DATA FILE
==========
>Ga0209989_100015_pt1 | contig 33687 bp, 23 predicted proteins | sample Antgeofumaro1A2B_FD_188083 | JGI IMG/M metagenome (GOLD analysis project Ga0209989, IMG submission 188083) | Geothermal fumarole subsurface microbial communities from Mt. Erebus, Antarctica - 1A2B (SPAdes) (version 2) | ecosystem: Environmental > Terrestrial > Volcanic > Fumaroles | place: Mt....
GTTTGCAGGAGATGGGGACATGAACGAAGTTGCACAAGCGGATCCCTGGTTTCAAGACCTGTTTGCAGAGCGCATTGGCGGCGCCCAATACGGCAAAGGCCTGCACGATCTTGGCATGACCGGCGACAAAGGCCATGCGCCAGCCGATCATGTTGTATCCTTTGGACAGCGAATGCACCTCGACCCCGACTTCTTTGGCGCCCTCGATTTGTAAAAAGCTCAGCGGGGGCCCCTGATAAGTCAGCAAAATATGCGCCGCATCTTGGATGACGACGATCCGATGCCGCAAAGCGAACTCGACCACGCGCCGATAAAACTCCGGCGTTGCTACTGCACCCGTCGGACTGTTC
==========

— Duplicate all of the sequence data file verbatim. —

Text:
>Ga0209989_100015_pt1 | contig 33687 bp, 23 predicted proteins | sample Antgeofumaro1A2B_FD_188083 | JGI IMG/M metagenome (GOLD analysis project Ga0209989, IMG submission 188083) | Geothermal fumarole subsurface microbial communities from Mt. Erebus, Antarctica - 1A2B (SPAdes) (version 2) | ecosystem: Environmental > Terrestrial > Volcanic > Fumaroles | place: Mt....
GTTTGCAGGAGATGGGGACATGAACGAAGTTGCACAAGCGGATCCCTGGTTTCAAGACCTGTTTGCAGAGCGCATTGGCGGCGCCCAATACGGCAAAGGCCTGCACGATCTTGGCATGACCGGCGACAAAGGCCATGCGCCAGCCGATCATGTTGTATCCTTTGGACAGCGAATGCACCTCGACCCCGACTTCTTTGGCGCCCTCGATTTGTAAAAAGCTCAGCGGGGGCCCCTGATAAGTCAGCAAAATATGCGCCGCATCTTGGATGACGACGATCCGATGCCGCAAAGCGAACTCGACCACGCGCCGATAAAACTCCGGCGTTGCTACTGCACCCGTCGGACTGTTC